World leaders have pledged coordinated action to restore growth, transparency and accountability to global financial markets.
A communiqué adopted at an emergency G20 summit in Washington said finance ministers would work towards detailed economic reform on a country-by-country basis.
But global leaders failed to agree on a coordinate stimulus plan following George Bush's warning against protectionism.
Speaking as the five-page communiqué, which pledges to reform the World Bank and the International Monetary Fund, was released, the outgoing US president said: "We are adapting our financial systems to the realities of the 21st century."
The communiqué itself insisted that the G20 was laying the foundations to ensure a global crisis as experienced in the past months was never encountered again.
The Brazilian delegation meanwhile said a new agreement on global free trade was close.
Mr Bush and Gordon Brown had earlier warned that global leaders faced 'tough decisions' at this weekend's G20 summit in Washington.
Nineteen world leaders from the G20 group had been discussing the global changes necessary to 'rebuild' global economy and instigate fundamental reforms to financial systems.
The Washington conference seeks to create a common understanding of the causes of the crisis - and what actions need to be taken to prevent another occurring in the future.
Speaking earlier Mr Bush said: "One of the dangers during a crisis such as this is people will start implementing protectionist policies.
"There's some progress being made, but there's still a lot more work to be done."
Mr Brown said the summit would involve "tough... difficult" negotiations.
"I think it is obviously important to make decisions today about what can be done.
"There are a lot of countries with their own interests and their own policy directions at the moment that will have to change," the prime minister said.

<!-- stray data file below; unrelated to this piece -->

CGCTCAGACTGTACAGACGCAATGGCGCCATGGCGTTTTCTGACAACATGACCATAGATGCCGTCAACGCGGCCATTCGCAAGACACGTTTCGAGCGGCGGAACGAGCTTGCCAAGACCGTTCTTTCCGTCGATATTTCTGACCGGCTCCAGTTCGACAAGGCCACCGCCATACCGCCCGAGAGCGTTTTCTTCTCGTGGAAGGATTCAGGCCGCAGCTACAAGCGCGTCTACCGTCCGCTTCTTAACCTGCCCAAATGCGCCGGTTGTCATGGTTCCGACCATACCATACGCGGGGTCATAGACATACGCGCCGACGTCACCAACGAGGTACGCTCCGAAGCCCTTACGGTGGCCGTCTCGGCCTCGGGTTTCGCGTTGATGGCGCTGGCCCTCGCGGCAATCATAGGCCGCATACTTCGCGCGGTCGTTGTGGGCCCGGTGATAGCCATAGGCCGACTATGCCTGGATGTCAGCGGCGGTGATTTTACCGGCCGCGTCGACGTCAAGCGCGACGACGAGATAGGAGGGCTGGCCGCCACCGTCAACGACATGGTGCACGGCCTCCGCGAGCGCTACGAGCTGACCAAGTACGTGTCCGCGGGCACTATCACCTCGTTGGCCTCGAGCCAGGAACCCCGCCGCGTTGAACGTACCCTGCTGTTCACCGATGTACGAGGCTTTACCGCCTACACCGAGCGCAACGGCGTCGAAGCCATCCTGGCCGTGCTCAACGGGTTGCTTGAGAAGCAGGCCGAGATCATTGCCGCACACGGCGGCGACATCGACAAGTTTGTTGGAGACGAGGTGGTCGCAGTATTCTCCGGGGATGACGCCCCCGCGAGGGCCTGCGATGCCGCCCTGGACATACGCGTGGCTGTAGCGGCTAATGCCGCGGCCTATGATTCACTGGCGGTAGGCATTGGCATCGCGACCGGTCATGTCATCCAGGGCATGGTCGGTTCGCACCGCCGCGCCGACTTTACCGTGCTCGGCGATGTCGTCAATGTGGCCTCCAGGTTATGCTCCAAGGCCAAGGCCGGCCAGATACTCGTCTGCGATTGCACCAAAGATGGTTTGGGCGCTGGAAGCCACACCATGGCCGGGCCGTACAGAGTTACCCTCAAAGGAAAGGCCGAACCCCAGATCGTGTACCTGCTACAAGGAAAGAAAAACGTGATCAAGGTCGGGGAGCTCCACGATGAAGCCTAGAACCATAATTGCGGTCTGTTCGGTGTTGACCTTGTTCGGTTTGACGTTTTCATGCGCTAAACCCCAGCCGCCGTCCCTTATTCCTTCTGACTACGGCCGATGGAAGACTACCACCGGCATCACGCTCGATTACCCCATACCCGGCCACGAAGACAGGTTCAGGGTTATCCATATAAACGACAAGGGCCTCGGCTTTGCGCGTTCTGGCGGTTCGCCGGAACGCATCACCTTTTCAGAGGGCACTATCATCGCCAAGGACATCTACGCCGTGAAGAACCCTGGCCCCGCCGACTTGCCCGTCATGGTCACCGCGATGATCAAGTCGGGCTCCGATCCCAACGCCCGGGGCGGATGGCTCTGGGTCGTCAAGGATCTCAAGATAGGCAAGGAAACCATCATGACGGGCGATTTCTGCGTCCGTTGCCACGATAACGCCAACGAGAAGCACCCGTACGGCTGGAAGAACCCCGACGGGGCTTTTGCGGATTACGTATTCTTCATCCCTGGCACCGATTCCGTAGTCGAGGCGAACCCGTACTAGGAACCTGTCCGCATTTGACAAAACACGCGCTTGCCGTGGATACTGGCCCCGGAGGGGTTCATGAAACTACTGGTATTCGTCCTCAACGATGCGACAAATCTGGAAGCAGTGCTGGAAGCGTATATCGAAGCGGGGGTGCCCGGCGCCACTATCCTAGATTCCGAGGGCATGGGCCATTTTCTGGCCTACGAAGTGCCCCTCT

"I believe we are making progress."
"There are a lot of countries with their own interests and their own policy directions at the moment that will have to change."
Nations hope that the summit will quicken ongoing volatility on the financial markets around the world and update the financial structure before the world falls into complete global recession.
The crisis is still far from being solved, however. Jonathan Eyal of the Royal United Services Institute warned that progress "is not as impressive as it looks on the eve of the summit."
The G20, also known as Bretton Woods after the 1944 meeting that established the post-second world war financial system, will have many powerful players in attendance.
But no country has the authority to shape its final conclusions. And the man who perhaps would have the biggest influence on proceedings, US president-elect Barack Obama, will not be present at the meeting, his staff have confirmed.
The countries involved hope G20 will act as a stepping stone to multiple future meetings to pinpoint and address all aspects of the crisis.
Limited progress would not necessarily mean complete failure, however. French president Nicolas Sarkozy is keen on the idea of a second meeting in 100 days' time.